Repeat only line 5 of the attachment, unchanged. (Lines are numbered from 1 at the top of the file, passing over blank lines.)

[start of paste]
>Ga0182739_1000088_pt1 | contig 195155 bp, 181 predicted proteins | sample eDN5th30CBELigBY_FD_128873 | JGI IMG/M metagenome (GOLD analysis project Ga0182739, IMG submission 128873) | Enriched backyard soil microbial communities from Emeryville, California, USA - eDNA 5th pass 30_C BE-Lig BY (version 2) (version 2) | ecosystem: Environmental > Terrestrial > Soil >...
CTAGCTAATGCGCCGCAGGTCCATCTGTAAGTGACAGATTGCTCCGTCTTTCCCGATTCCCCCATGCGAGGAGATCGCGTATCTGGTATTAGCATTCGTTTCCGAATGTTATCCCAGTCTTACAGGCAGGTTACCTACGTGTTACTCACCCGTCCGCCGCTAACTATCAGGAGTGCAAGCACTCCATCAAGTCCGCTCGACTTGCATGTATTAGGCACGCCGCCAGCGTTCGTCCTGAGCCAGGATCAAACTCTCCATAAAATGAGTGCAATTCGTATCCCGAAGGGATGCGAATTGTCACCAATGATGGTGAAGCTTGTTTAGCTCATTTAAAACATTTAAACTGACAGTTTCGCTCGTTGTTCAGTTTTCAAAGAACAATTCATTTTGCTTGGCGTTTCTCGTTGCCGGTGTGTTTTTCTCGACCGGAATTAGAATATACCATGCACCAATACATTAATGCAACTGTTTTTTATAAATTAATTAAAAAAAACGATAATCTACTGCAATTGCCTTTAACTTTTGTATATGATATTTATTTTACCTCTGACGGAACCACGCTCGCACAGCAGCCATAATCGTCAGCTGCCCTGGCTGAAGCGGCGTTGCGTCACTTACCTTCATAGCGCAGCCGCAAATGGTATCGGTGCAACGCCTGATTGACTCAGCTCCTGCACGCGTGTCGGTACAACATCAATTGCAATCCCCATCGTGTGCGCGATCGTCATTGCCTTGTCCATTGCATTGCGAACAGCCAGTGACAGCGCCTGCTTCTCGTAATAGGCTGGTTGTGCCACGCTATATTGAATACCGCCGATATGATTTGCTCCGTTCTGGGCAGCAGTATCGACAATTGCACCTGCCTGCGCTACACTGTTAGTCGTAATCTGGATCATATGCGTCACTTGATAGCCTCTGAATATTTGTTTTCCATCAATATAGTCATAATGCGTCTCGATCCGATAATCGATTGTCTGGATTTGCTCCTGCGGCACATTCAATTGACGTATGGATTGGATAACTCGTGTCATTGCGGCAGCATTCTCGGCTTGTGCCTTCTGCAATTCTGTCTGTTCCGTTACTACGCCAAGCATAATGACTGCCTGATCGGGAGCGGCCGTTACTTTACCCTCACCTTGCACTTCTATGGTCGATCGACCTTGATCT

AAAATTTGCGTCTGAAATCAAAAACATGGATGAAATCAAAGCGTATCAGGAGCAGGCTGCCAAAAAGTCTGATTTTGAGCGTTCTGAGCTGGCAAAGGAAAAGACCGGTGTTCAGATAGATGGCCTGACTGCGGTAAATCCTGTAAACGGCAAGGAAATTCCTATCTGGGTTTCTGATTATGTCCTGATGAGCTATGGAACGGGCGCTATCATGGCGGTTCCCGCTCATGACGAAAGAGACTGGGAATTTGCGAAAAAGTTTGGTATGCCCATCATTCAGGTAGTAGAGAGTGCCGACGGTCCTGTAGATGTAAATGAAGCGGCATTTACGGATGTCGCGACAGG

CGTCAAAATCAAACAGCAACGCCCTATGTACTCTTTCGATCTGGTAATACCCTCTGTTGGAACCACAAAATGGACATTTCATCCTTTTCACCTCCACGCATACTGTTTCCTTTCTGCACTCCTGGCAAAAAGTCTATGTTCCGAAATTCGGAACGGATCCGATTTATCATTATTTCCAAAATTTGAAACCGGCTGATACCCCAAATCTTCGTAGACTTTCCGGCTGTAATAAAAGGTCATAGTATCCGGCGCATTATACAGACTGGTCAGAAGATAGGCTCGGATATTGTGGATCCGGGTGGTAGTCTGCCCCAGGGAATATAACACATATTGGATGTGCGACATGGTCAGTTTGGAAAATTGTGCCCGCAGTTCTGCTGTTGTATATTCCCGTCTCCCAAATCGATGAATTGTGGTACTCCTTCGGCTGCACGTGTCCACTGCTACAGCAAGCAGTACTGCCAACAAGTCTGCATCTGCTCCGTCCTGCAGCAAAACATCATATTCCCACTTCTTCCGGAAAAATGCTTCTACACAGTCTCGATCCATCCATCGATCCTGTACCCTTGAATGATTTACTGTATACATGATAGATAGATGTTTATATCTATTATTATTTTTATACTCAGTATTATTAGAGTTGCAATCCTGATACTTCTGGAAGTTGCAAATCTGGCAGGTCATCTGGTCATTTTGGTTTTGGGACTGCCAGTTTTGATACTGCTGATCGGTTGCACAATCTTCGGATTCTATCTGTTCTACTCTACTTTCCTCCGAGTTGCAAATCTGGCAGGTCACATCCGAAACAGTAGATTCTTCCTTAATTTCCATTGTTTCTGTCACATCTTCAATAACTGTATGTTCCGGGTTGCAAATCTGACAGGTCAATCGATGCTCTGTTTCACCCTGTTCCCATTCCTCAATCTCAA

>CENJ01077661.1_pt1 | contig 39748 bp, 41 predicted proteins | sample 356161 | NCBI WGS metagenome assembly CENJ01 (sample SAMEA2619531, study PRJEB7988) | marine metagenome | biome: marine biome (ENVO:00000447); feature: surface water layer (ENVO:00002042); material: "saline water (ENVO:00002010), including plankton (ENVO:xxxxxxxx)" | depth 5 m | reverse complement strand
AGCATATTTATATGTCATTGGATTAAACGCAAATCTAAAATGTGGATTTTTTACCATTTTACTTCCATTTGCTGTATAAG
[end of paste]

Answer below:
>CENJ01077661.1_pt1 | contig 39748 bp, 41 predicted proteins | sample 356161 | NCBI WGS metagenome assembly CENJ01 (sample SAMEA2619531, study PRJEB7988) | marine metagenome | biome: marine biome (ENVO:00000447); feature: surface water layer (ENVO:00002042); material: "saline water (ENVO:00002010), including plankton (ENVO:xxxxxxxx)" | depth 5 m | reverse complement strand